The United Auburn Indian Community (UAIC) School is pleased to announce its accreditation by the Commission on International and Trans-Regional Accreditation (CITA).
‘This has been a goal for the UAIC Tribal School since we first opened our door,’ said Roger Bordeuax, Superintendent of UAIC Tribal Schools. ‘It validates all of the sacrifices that have been made by so many people to create this school and the many programs and services that it houses. It shows that we are doing all the right things to help create a better future for our children by helping to give them the best education possible, which is really what this is all about.’
The UAIC School has a hands-on learning philosophy that helps teach children in grades K-12 key aspects of Indian culture and foster critical thinking to prepare tribal members to face future challenges. The school houses one of California’s most extensive collections of Native American Literature, which is available to all children at the school and other tribal members. The school also offers Occupational Therapy, private instruction, homework clubs and several career and personal development opportunities and services.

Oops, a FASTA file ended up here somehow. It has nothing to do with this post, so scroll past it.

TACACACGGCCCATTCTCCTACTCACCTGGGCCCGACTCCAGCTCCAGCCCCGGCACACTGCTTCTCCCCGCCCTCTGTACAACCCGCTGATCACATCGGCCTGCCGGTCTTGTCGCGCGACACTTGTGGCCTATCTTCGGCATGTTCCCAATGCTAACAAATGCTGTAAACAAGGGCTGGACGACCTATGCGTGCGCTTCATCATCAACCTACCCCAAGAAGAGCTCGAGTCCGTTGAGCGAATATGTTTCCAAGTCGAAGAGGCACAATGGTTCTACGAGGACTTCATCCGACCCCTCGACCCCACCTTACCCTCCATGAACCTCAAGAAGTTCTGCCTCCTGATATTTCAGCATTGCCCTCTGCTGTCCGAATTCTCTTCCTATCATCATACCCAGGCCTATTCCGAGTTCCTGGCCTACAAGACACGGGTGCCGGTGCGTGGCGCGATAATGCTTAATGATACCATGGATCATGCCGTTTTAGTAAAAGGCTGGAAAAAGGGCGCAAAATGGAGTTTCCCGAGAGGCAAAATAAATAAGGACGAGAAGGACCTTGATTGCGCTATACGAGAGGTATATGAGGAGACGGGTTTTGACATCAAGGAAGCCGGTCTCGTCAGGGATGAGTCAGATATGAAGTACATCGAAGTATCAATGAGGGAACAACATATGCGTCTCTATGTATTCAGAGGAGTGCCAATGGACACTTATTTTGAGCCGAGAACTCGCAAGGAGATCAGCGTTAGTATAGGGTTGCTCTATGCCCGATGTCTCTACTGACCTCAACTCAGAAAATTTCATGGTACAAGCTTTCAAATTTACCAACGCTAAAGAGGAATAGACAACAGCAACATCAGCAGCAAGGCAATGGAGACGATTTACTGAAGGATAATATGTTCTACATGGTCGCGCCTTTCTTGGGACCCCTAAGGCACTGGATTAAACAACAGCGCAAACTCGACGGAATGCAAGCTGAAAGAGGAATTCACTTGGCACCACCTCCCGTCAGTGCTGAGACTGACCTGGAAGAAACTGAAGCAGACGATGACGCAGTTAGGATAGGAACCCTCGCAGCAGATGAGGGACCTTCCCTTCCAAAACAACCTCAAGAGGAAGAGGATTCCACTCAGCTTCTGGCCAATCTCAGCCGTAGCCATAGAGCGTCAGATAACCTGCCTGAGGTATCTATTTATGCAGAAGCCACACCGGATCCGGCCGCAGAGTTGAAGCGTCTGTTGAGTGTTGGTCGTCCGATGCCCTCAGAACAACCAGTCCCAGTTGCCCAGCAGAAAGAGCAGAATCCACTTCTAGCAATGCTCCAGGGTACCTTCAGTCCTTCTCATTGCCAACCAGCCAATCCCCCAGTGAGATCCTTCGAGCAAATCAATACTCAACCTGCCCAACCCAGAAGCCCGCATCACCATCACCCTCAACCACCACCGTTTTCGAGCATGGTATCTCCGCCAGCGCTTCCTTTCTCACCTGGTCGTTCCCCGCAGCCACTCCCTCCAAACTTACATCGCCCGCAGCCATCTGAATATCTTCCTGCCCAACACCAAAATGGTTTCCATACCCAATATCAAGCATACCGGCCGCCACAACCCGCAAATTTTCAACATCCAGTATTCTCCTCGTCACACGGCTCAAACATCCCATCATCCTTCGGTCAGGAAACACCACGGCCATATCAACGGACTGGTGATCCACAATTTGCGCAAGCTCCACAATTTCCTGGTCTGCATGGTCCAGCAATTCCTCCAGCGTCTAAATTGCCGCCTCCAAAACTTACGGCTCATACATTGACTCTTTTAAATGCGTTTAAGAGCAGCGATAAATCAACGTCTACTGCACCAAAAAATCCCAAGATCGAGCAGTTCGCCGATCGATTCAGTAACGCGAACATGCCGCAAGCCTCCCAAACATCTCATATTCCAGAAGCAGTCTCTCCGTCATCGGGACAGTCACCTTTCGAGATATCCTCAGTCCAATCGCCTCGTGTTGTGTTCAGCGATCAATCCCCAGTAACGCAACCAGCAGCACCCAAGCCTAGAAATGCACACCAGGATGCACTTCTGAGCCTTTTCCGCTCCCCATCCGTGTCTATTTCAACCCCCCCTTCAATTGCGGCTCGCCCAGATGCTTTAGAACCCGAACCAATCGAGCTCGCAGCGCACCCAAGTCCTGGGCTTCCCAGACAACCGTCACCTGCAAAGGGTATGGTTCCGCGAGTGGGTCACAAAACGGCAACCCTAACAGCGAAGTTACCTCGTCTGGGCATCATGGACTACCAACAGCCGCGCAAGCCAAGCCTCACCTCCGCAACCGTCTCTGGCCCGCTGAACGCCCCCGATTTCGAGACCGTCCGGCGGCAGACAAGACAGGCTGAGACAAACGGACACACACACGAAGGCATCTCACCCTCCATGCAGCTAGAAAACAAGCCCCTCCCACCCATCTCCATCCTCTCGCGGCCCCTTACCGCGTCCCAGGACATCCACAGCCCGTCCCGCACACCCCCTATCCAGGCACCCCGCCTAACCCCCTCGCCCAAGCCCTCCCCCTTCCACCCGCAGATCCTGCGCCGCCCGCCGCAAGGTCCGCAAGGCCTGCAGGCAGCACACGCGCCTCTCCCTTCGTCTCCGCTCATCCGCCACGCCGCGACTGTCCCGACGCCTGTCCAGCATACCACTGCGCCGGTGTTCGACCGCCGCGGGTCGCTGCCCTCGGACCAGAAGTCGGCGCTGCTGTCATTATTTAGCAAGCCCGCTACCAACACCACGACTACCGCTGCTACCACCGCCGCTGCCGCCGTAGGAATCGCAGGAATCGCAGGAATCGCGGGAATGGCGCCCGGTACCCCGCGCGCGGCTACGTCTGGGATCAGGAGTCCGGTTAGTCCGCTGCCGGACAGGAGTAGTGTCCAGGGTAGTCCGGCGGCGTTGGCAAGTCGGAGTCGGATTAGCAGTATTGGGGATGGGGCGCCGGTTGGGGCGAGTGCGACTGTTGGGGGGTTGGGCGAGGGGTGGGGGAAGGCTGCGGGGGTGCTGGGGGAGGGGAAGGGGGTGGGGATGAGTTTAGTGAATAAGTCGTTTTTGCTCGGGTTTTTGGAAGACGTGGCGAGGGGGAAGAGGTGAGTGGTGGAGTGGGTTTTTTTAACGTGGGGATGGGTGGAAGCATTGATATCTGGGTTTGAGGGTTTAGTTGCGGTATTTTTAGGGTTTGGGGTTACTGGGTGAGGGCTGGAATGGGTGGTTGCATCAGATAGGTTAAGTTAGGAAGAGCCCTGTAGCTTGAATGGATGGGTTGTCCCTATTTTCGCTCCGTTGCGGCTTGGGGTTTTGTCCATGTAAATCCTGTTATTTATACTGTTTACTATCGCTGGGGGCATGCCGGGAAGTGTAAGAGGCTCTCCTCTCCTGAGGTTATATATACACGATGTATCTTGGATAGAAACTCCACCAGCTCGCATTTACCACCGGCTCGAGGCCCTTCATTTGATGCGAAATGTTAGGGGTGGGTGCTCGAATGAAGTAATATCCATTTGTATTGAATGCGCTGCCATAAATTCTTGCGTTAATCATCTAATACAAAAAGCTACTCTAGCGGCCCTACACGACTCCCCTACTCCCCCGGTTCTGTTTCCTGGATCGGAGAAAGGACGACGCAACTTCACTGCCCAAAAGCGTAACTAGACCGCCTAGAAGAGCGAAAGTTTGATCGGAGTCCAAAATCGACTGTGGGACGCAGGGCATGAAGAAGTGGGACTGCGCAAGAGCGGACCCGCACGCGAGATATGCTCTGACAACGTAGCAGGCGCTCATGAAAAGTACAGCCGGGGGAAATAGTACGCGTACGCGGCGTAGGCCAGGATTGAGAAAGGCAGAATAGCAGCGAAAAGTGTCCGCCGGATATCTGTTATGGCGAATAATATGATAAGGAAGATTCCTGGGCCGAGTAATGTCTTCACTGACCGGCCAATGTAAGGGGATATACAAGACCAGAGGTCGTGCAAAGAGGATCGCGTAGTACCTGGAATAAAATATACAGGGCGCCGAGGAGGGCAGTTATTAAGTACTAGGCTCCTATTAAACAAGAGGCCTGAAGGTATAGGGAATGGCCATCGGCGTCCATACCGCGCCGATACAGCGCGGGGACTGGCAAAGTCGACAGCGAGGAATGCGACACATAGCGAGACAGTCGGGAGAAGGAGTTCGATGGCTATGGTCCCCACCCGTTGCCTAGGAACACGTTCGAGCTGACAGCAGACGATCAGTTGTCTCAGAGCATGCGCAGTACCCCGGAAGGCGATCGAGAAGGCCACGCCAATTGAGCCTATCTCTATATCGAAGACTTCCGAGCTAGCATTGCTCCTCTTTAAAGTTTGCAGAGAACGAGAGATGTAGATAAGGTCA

‘There is no question that the education of our children is a top priority,’ said UAIC Tribal Chairwoman, Jessica Tavarez. ‘The official accreditation of our tribal school is another milestone to ensuring our children have the necessary opportunities to reach their full potential.’
To achieve accreditation, the school completed a self-study as well as an evaluation by several CITA officials. To maintain the accreditation the school will have to continue to meet those standards and stay on the cutting edge of the education process through monitoring visits and interim reports during the five-year accreditation cycle.
CITA provides systems of accreditation to promote quality schools and continuous improvement, which enhances student success. It is an international accrediting authority that is responsible for accrediting over 32,000 schools in over 100 countries.
The tribal school has been operated for just under three years and was accredited this year on its first year of eligibility.